- The Washington Times - Thursday, December 23, 2004

WINFIELD, W.Va. — Brandi Bragg was a quiet 15-year-old with a big smile when her already wealthy, doting grandfather Jack Whittaker hit the $314.9 million Powerball jackpot on Christmas Day 2002.

Her family is planning a Christmas Eve funeral for Brandi, whose body was found earlier this week, more than two weeks after she was last seen.

In the days since the discovery, her family and others are trying to piece together the circumstances that led up to the girl’s tragic end at the age of 17.

Mr. Whittaker, who elected to take a $113 million lump sum payment after taxes, remarked in an interview last year that people had started to befriend his only granddaughter for her money rather than her personality.

Since his lottery win, she had moved into her own apartment and drove several vehicles, including a Hummer and Cadillac Escalade.

“She had too much money,” said Becky Layton, who cared for Brandi when she lived with her grandparents. “I could point fingers all day long; the money is the root of it all, I would say.

“The very first few weeks after she won the lottery, they would get $10,000 out during the day. It was between all of them,” Miss Layton said.

West Virginia State Police say Brandi’s Dec. 5 death is being treated as a missing person case that ended in death, not a homicide. A toxicology report pinpointing the cause is pending.

Her body was discovered wrapped in a sheet and plastic tarp, alongside a junked van parked at the home of Steve Crosier, a boyfriend’s father, in a rural area of Putnam County.

Mr. Crosier told the Associated Press that his son, Brandon, and Brandi were friends and had dated. “All I know is she OD’d and Brandon freaked out,” he told reporters shortly after the body was found. He later said he didn’t know how Brandi died.

State Police say Brandon Crosier moved Brandi’s body shortly after she died to the location where it was found. He has not been charged.

In September, Brandi’s friend Jesse Tribble, 18, was found dead in Mr. Whittaker’s Scott Depot home.

Jimmy Tribble said police reports he has seen indicated Brandi was with his son in the hours before he died of an accidental drug overdose. Mr. Whittaker was out of town at the time.

Jesse Tribble and Brandi met in middle school and renewed their friendship after her grandfather won the jackpot.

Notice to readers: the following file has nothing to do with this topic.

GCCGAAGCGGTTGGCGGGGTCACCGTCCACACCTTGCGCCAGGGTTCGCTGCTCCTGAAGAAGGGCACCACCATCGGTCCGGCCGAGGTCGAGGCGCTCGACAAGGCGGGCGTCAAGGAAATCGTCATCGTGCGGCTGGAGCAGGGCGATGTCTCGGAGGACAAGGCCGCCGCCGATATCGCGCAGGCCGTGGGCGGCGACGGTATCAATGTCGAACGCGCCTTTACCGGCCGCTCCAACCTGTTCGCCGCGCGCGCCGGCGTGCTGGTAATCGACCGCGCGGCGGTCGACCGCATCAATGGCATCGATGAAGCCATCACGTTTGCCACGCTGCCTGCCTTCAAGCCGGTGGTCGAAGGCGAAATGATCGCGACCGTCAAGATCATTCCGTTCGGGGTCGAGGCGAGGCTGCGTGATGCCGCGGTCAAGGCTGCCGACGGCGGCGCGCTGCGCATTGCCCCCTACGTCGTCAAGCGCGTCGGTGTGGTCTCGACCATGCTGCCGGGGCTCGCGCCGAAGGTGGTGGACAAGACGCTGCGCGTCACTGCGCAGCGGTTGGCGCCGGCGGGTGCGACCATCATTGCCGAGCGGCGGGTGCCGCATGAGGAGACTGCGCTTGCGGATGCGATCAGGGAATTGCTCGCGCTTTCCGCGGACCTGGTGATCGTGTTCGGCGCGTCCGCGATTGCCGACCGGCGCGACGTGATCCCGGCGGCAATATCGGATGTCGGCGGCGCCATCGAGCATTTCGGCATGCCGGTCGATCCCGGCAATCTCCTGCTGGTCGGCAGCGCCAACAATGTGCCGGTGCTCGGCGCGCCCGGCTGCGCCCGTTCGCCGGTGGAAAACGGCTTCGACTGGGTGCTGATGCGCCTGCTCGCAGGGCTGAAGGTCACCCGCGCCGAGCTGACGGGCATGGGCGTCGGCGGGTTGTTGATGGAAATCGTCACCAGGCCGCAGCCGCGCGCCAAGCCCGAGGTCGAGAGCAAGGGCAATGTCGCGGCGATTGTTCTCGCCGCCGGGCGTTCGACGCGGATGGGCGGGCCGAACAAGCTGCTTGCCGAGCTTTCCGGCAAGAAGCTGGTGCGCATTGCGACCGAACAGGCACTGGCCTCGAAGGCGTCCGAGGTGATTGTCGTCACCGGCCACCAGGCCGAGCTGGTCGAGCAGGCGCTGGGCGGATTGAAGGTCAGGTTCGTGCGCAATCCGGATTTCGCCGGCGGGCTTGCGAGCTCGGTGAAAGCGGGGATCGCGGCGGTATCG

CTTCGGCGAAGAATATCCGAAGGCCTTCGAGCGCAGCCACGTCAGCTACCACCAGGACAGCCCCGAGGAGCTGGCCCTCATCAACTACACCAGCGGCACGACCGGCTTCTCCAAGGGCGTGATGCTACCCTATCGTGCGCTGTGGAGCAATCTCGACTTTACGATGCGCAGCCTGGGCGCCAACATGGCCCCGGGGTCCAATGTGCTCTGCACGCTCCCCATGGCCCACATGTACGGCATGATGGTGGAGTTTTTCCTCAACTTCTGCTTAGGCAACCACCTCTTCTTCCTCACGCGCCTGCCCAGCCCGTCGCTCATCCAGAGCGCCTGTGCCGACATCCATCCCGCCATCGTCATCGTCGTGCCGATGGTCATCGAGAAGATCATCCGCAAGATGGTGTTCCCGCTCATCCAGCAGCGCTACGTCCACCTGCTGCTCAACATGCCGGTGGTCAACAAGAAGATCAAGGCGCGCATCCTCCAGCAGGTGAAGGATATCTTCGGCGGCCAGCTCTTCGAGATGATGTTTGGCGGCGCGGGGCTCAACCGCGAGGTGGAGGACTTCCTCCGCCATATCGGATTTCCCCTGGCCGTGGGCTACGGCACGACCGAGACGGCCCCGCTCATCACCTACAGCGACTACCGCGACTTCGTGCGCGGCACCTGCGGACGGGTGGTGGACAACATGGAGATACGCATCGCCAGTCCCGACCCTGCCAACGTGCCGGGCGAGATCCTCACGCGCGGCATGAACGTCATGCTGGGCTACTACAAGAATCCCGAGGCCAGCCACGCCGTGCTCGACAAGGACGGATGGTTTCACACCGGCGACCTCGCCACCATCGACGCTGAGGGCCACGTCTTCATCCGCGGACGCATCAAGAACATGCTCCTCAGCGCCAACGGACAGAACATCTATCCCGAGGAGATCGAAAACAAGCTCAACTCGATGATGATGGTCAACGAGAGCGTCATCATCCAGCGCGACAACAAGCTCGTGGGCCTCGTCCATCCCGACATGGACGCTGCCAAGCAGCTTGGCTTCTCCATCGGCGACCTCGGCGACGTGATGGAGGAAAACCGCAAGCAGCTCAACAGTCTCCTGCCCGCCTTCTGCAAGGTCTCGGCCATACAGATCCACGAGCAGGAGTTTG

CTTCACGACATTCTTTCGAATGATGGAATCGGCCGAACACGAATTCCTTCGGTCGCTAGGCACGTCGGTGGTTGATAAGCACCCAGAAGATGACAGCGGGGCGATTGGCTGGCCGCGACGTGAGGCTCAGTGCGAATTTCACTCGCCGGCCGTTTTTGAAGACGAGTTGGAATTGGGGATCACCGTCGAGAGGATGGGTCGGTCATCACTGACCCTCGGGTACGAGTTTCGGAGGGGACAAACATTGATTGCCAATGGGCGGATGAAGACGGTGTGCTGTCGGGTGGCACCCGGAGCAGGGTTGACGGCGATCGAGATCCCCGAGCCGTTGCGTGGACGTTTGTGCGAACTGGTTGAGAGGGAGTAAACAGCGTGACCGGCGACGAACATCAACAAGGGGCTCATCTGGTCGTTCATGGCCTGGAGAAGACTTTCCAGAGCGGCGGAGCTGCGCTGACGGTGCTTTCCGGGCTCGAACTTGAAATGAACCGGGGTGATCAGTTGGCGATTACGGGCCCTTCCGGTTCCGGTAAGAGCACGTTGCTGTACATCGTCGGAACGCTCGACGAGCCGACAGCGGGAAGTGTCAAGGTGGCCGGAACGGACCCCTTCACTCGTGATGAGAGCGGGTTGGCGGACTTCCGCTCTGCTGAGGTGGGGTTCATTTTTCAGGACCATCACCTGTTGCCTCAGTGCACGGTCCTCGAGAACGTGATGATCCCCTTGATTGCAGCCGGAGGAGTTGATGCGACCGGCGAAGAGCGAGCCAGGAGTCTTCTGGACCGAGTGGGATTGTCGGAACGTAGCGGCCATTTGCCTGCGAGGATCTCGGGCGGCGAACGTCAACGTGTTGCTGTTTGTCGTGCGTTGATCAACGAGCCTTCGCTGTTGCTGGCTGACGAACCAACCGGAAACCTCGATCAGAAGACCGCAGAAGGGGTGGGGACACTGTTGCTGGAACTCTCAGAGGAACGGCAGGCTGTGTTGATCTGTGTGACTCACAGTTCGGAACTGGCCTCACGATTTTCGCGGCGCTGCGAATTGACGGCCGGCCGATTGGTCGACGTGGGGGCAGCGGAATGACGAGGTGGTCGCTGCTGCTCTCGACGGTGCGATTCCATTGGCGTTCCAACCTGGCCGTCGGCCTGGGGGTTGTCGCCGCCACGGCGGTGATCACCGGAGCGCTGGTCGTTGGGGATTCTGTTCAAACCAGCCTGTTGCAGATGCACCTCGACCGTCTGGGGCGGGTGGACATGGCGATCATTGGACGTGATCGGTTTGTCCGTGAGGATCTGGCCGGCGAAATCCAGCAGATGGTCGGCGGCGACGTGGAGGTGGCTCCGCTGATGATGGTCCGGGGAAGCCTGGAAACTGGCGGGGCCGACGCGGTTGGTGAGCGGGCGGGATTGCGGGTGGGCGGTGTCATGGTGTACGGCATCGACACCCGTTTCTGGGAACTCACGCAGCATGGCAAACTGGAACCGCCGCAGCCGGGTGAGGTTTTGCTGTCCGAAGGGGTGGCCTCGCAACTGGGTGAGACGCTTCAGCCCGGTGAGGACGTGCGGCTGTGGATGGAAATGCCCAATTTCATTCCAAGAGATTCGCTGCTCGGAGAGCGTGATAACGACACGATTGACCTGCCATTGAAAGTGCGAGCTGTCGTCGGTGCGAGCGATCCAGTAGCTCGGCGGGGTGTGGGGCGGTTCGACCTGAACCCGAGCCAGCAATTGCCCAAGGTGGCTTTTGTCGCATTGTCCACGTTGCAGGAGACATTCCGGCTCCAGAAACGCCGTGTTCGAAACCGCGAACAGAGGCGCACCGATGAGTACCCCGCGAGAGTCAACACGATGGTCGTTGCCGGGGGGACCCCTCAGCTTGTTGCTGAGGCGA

At one point, Mr. Tribble said his son announced he had been hired by Mr. Whittaker to be Brandi’s driver at $500 a day.

Putnam County Prosecutor Mark Sorsaia, who is investigating Brandi’s death, declined to comment on a possible drug involvement.

While growing up, Brandi moved between her mother’s home in Hinton, a former railroad community of 2,800 in the New River area of southeastern West Virginia, and Mr. Whittaker’s home in Scott Depot, a bedroom community between the state’s two largest cities, Charleston and Huntington.

Her father died when she was young and her mother at one point was treated for cancer.

In an interview with the Associated Press last year, Mr. Whittaker said he regretted the toll the jackpot win was taking on his family. Of Brandi, he said, “She’s the most bitter 16-year-old I know.”

The Whittaker family did not return telephone calls yesterday.

Miss Layton remembers Brandi as someone who liked to dance, listen to music, go roller skating and to movies — Disney movies were her favorites. Brandi was 10 when Miss Layton started caring for her.

Even before Mr. Whittaker’s Powerball win, Brandi received enough money from her grandfather to take Miss Layton and her two children on vacations to places such as Myrtle Beach, S.C.

“I loved having her around,” Miss Layton said. “My kids loved having her here. She always made us laugh. She was a happy, happy girl.”

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